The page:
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A Digression
by [?]

Observe me, then, on the polling day, busily at work in a corner of the schoolroom. I am writing in bold capitals on a piece of exercise paper, “Vote for the shah.” Having written it, I pinned it proudly up in a corner of the room, and stood back awhile to look at it. My first effort at electioneering. There was no immediate sensation, for everybody else was too busy over his own affairs to notice my little poster, and so I went about from one little knot of talkers to another, hanging shyly on the outskirts in the hope that, when it broke up, I might lead the way casually towards my masterpiece–“VOTE FOR THE SHAH.”

Suddenly my attention was attracted to another boy, who, even as I had been a few minutes ago, was now busily writing. I kept my eye on him, and when he had finished his work, and was walking across the room with a piece of paper in his hand, I followed him eagerly. He was at least twelve; I was only nine. Can you wonder that he seemed to me almost the last word in wisdom? So I followed him. Could it really be that my poster had forstalled his? What glory if it were so! He pinned up his notice. He moved away, and I read it. It said: “VOTE FOR THE SHAR.”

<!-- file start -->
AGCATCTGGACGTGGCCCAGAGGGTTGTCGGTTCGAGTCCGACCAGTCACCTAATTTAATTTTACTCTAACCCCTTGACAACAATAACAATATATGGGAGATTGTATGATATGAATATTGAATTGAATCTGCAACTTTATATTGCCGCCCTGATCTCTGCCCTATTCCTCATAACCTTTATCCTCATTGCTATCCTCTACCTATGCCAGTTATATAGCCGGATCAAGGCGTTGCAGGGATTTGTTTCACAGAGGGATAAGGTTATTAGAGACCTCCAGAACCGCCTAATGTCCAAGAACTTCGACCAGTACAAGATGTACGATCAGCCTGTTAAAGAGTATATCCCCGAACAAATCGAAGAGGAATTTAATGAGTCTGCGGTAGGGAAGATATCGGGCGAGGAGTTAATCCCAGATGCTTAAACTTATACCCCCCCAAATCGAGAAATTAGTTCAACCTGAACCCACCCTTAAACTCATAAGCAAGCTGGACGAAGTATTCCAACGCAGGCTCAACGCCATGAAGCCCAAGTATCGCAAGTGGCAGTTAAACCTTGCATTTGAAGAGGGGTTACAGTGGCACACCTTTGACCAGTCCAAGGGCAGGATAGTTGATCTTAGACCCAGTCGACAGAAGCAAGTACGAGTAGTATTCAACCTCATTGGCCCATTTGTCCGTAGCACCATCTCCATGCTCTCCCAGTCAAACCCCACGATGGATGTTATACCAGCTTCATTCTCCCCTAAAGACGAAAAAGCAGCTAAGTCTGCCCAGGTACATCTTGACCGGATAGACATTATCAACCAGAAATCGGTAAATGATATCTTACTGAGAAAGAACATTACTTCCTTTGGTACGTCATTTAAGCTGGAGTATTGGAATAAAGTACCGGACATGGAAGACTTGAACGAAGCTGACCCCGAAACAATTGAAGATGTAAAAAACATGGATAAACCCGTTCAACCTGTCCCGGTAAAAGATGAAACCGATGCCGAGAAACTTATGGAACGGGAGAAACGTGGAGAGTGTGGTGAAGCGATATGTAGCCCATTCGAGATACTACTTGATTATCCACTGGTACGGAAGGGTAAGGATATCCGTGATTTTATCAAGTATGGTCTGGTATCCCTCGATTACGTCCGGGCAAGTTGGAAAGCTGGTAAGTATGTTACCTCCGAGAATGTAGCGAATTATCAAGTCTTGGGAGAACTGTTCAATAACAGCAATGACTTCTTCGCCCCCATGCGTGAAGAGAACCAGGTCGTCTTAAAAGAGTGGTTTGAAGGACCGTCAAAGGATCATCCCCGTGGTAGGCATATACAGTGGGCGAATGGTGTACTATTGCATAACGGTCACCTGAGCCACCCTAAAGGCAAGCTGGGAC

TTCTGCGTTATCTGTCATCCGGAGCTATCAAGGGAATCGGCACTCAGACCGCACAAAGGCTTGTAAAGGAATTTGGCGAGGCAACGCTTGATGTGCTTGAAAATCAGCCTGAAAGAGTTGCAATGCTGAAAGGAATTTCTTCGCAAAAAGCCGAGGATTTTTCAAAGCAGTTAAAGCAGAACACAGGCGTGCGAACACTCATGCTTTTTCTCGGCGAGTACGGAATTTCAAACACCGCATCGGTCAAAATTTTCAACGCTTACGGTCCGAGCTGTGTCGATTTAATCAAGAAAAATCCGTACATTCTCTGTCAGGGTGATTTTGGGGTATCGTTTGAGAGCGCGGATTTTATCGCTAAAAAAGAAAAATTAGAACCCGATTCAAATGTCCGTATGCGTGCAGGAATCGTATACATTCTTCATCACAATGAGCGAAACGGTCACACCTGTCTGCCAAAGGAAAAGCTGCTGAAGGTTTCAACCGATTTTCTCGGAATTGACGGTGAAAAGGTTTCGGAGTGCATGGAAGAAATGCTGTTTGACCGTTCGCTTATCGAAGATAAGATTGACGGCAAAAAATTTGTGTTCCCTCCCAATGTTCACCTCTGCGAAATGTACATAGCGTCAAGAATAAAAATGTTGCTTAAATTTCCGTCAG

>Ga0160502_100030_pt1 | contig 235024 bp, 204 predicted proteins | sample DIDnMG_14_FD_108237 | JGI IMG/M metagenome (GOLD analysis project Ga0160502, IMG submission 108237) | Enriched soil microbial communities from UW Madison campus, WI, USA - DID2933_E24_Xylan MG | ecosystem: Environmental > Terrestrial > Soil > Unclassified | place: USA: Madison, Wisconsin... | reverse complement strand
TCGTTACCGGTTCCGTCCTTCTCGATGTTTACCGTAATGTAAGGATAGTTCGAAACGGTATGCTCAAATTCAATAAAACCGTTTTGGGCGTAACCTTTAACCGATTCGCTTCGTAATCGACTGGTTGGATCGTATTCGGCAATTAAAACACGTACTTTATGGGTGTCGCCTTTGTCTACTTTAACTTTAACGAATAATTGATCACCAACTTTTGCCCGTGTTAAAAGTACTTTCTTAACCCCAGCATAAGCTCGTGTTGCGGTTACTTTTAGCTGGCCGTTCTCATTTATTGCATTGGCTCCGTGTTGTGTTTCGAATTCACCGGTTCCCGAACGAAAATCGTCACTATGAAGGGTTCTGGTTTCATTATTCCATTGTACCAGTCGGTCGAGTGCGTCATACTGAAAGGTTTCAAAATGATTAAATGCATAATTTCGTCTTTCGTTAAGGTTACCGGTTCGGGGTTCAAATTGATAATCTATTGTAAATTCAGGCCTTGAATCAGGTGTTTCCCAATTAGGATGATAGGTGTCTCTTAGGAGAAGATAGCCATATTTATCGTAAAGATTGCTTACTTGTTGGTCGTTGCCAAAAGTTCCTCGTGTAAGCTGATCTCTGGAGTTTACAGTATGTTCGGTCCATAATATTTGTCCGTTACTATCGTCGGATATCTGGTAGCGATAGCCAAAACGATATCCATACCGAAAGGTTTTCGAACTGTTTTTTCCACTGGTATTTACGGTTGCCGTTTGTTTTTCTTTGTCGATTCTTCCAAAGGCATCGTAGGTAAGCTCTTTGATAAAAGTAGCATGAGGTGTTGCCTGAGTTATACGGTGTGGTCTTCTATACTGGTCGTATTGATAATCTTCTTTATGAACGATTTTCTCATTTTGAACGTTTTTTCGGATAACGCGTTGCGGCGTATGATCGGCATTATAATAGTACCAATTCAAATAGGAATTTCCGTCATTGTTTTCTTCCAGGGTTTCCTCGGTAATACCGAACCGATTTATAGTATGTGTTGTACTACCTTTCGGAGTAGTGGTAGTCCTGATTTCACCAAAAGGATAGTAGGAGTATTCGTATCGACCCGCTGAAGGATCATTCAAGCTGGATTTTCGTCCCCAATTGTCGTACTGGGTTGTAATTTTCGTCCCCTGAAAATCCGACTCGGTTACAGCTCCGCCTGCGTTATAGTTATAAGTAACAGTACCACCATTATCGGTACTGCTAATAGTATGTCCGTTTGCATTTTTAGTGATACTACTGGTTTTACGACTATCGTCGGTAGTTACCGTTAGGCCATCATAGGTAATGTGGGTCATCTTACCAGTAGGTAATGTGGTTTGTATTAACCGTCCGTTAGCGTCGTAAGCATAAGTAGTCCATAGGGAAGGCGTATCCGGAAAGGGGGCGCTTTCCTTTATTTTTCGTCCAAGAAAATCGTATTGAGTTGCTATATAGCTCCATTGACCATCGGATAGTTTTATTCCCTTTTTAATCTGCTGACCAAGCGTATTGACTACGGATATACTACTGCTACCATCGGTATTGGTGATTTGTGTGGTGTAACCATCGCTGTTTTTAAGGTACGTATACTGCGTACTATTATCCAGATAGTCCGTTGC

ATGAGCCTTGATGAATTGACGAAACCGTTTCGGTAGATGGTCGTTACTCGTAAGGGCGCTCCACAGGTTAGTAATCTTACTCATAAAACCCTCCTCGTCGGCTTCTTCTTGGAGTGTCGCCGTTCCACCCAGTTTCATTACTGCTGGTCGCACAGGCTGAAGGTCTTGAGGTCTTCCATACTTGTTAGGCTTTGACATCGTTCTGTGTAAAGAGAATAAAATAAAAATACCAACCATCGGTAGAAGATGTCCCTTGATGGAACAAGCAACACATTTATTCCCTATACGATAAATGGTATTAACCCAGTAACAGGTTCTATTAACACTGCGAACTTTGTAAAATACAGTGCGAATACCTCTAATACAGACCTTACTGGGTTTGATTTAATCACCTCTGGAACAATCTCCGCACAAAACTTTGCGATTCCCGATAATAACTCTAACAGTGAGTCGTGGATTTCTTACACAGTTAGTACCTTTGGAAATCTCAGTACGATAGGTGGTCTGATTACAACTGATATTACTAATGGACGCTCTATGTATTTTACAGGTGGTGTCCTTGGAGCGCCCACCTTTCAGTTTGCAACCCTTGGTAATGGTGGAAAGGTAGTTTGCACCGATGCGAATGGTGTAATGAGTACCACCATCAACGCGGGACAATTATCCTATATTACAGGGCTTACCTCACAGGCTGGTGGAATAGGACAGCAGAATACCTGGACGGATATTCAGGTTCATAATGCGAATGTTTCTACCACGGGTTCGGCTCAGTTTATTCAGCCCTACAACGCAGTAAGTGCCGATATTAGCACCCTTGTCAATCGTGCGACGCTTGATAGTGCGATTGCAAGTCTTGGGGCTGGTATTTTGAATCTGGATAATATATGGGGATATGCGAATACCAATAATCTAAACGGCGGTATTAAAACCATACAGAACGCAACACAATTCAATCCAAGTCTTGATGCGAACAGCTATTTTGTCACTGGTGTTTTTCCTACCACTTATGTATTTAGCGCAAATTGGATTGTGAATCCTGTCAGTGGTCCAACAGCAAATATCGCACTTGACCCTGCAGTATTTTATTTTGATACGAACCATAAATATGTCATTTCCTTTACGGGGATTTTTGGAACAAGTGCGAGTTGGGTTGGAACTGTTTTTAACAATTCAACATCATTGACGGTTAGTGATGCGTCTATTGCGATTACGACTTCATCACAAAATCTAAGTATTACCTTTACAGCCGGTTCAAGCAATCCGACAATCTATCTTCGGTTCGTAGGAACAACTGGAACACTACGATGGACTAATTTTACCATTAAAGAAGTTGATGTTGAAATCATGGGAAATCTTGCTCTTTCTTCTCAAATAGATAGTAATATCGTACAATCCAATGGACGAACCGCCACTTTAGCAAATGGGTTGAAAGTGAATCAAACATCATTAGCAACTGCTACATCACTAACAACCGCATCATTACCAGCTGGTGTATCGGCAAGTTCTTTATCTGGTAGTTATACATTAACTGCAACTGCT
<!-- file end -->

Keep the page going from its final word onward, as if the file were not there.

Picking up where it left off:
You can imagine my feelings. I went hot all over. “Shar,” of course, not “Shah.” How ever could I have been such an idiot as to have thought it was “Shah”? S-h-a-h obviously spelt shash, not shar. How nearly I had exposed my appalling ignorance to my fellows! “Vote for the–“; I blushed again, hardly able to think of it. And oh! how thankful I was now that everybody else had been too busy to read my poster. Hastily I went over to it, and tore it down; hastily I went back to my desk and wrote another poster. Observe me now again. I am writing in bold capitals on a piece of exercise paper: “VOTE FOR THE SHAR.”

And the moral? Well, my omnibus has now; fetched its compass round Victoria, we are back on the main route again, and I think I must leave the moral to you.